PETER KNIGHT’S GIGSPANNER: Rumney Folk Club, March 17, 2017
Peter Knight is an absolutely phenomenal player on the violin. For all these years, Peter and the successful, storming Steeleye Span were inseparably linked; but since he left Steeleye six years ago, Peter has dreamed of leading a compact trio which could explore and experiment with traditional music in an utterly multi-textured style. Welcome, Gigspanner…
Gigspanner have played an incredible five times for Rumney Folk Club, and they love performing at St Augustine’s Church Hall, on the corner of Church Road and Whitehall Parade in the eastern Cardiff suburb of Rumney. As Peter said, they are treated like Royalty, have a fabulous home-cooked meal and get to sample some wonderful local ales – adding as an afterthought: “I think we’ll get the taxi back to the hotel tonight.” And the folk club audience just lap up Gigspanner’s hypnotic, spellbinding style; guitarist Roger Flack coaxes sheer magic and some mind-bending notes out of his instrument, and new member and hand-drum/percussion player Sacha Trochet – brought in when Vincent Salzfass had to pull out for family reasons – weaves fascinating and amazing sound-patterns, reminiscent of heady, intoxicating free-form classical jazz; but all three musicians place this lovely, mysterious tradition from these islands on a very high pedestal and mould it into pure gold.
The late Sir Terry Pratchett once said: “Peter Knight can spin the world on his bow.” However, Peter – and advancing years – has taken very great trouble to shake off the glittery image of the pop-star fiddler. He joked: “You know – sex, drugs… and a little lie-down.” Now he, Roger and Sacha have put themselves in the commanding position where they are able to paint a wonderful sound-picture, just by observing and expertly tinkering with the bare bones of a single song or tune, which can last for eight or nine minutes. They started off the set by taking the time to tune their instruments, which imperceptibly segued into ‘She Moved Through The Fair’, a nearly nine-minute fantasia with delicious hints of Irish reels and grand airs. ‘Seagull’, his composition, set the tone of the evening with soaring harmonies and plucked violin, and there was more of this stark and beautiful plucking in the delicate but darkly sombre ‘Peggy And The Soldier’. However, in fabulous contrast, Sacha played a furious percussion and Roger was outstanding when he stick-drummed Peter’s violin in the re-named ‘Isadora’s Reel’, which was titled ‘Louisiana Flack’ on the latest Gigspanner album, Layers Of Ages. In fact, they performed five tracks from this very impressive CD – and the great news is that they have recorded another brand-new one, which will be released in the future.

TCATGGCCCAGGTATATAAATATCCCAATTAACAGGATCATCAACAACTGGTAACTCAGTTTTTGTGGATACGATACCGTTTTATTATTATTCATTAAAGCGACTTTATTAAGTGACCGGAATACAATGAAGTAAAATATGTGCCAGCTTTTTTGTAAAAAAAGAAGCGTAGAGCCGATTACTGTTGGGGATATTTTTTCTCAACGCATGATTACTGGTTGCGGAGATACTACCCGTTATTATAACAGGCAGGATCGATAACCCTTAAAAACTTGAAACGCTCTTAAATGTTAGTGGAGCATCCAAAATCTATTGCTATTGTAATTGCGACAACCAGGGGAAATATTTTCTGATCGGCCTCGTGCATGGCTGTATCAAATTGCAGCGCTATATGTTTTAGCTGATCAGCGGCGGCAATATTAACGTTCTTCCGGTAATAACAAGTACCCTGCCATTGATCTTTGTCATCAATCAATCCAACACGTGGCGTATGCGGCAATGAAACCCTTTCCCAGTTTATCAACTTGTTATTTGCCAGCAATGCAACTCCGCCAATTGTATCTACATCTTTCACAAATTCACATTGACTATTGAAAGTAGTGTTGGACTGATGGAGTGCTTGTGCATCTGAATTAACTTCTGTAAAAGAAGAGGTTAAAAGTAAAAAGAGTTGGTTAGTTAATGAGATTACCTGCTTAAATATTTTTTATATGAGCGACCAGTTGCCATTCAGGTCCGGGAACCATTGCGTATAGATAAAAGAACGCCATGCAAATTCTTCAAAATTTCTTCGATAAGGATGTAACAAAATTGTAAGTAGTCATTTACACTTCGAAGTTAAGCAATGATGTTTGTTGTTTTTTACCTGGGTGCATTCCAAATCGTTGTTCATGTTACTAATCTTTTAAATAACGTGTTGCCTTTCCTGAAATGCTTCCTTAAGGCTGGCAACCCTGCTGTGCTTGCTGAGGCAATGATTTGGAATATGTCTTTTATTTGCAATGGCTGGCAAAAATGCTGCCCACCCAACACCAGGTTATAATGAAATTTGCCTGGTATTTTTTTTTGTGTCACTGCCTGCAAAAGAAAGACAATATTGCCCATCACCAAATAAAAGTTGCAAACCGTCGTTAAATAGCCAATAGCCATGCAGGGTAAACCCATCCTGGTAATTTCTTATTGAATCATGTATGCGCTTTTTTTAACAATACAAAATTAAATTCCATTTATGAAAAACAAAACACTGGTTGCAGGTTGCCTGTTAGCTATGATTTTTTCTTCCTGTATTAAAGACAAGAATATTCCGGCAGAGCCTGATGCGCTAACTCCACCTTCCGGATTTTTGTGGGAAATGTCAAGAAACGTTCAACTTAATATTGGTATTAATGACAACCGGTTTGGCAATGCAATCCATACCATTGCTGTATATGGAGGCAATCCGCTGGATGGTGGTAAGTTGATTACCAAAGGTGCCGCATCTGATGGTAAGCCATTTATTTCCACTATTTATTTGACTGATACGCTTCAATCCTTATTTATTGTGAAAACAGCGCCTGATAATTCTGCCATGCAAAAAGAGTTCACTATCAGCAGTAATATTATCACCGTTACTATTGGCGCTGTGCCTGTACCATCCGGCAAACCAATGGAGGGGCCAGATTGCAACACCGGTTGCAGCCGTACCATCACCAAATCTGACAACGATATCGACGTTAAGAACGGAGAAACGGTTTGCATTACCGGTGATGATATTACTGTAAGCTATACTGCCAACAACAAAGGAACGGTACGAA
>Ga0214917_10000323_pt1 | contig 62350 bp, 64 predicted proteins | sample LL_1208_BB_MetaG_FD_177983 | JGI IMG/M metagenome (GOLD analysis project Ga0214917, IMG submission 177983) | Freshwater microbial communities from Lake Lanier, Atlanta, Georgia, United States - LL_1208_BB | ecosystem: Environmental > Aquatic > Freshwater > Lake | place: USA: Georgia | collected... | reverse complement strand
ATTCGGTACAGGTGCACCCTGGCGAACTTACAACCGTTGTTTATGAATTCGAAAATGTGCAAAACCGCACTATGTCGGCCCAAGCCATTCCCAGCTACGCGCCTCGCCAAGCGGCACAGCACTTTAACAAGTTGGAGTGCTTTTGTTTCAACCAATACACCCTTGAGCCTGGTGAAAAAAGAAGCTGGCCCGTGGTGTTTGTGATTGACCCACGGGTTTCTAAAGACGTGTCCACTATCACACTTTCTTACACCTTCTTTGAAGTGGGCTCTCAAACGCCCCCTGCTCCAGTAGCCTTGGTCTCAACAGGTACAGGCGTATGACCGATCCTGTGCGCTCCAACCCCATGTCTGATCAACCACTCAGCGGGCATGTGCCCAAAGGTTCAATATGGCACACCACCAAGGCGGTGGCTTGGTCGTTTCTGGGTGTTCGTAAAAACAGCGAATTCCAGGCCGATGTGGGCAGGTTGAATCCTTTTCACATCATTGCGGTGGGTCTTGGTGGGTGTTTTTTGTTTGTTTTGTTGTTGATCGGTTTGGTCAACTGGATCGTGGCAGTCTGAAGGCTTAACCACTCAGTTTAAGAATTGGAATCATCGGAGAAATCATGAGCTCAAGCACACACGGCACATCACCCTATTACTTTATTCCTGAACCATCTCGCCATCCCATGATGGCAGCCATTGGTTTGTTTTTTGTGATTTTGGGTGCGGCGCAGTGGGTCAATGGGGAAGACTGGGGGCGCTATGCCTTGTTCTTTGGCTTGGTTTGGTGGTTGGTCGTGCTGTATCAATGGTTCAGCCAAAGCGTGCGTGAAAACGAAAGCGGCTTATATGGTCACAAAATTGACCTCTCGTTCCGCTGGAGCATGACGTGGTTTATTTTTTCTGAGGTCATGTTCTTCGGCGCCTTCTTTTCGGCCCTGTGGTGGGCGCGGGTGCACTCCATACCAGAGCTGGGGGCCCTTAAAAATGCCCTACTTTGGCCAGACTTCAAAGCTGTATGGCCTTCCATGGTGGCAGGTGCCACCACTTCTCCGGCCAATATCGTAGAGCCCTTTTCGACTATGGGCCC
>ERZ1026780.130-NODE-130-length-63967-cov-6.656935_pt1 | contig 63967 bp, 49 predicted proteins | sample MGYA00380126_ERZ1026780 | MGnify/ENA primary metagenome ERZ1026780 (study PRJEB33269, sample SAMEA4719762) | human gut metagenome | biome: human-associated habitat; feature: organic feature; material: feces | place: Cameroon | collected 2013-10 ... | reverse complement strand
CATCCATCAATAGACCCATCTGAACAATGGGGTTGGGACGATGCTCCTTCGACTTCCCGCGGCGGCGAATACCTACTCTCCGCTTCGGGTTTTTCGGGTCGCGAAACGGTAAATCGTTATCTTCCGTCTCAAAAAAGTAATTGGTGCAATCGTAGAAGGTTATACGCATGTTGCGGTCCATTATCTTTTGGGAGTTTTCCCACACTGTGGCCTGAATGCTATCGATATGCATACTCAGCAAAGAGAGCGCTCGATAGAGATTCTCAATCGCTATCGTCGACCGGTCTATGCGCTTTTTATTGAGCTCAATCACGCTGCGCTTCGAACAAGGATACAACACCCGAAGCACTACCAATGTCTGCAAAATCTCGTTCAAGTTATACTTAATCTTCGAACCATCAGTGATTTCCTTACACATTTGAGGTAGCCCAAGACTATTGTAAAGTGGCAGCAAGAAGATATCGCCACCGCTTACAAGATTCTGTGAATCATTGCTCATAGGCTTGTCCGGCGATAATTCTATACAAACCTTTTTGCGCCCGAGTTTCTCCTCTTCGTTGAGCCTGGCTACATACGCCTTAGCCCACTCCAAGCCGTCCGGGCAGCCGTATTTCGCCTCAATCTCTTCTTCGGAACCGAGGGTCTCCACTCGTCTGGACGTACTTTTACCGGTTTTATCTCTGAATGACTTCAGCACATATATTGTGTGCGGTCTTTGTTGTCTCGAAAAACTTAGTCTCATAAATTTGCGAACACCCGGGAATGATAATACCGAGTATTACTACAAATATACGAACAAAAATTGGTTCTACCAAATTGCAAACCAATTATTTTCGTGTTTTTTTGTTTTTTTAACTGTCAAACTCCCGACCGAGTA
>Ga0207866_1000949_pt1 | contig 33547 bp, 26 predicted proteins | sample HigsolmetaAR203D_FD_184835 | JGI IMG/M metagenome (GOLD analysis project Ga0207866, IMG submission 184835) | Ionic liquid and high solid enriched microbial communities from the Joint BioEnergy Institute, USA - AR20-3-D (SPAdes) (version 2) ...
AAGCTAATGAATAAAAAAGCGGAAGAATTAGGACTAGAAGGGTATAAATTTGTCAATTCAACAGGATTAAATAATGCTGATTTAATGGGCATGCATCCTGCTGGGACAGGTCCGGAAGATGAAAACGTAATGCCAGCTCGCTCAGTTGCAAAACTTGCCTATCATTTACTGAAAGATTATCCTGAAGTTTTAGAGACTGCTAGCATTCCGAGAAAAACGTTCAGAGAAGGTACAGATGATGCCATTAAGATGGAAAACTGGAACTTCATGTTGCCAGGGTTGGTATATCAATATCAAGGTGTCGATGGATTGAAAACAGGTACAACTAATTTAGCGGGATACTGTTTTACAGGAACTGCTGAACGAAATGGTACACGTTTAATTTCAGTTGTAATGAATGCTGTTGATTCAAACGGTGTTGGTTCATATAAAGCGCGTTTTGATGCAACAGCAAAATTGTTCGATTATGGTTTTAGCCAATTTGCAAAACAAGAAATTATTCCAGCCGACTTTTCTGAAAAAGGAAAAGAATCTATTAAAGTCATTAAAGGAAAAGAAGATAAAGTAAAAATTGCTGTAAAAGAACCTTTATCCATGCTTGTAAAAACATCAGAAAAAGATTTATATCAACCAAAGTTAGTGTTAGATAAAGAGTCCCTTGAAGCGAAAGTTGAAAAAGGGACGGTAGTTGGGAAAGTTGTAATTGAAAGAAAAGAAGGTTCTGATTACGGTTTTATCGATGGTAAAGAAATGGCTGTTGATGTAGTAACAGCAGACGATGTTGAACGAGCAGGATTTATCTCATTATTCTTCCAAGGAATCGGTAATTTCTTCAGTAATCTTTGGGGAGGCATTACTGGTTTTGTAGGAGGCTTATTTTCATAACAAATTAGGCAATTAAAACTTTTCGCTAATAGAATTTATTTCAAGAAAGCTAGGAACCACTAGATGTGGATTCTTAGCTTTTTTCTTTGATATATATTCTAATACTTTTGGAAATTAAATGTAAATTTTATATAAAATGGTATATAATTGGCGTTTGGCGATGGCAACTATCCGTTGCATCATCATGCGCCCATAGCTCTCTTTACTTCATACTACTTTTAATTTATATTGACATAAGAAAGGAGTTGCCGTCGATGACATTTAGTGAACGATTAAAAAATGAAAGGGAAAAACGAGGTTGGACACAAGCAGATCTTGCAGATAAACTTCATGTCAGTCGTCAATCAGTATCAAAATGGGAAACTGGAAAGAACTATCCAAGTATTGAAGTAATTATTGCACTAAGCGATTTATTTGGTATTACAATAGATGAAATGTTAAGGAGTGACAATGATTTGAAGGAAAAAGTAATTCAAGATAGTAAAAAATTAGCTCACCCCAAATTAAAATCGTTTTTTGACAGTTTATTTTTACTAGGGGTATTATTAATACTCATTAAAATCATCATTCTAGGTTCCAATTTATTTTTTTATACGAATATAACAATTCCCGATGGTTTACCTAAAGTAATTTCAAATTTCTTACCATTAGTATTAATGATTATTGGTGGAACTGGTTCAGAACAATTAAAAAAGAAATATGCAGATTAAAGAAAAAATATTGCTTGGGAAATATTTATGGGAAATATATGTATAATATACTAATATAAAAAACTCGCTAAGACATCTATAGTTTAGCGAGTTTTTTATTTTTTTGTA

In the interval, the audience were treated to the brilliant fiddler and Rumney Folk Club regular Xenia Porteous warming up with Peter on some spectacular classical fragments – then Gigspanner took the stage and launched into ‘The Blackbird’, a flitting, flying tune which Peter had learned from the famous London Irish sessions (he sat on Sacha’s cajon, with the comment: “I only learned this sitting down.”) Xenia came up from the floor to join Peter, the dual violins weaving together and playing the magnificent ballad collected from the traditional Norfolk singer Walter Pardon, ‘The Raggle-Taggle Gypsies’; however, she had to leave the folk club to attend to child matters, and the trio carried on and interpreted the slip-jig ‘The Butterfly’ with artful alacrity and invention.
Plucked violin heralded the start of ‘The Hard Times Of Old England’, and the audience was transfixed by the tale of the macabre sister-murder ballad ‘The Bows Of London’; they joined in the anthemic chorus of ‘Bold Riley’, one from the Bert Lloyd collection of ‘genuine’ sea shanties, and Peter, Roger and Sacha played a plethora of scorching runs in the final piece, ‘Sharp Goes Walkabout’. The delighted crowd cheered and roared for more, and Gigspanner obliged with the Irish reel ‘The King Of The Fairies’.
It was a unique and stupendous night, and anyone who trudged through the horrendous weather will vouch that it was well worth it. One fact is abundantly obvious: The trio have pencilled out their own intelligent and distinctive terroritory, which is both rooted in ancient tradition yet is flinging the doors of imagination wide open. Gigspanner’s music defies and defeats all who mistakenly think that folk can be pigeon-holed that easily. It’s frustratingly elusive and it’s slippery as a box of eels – and it’s roaring like a rampant lion.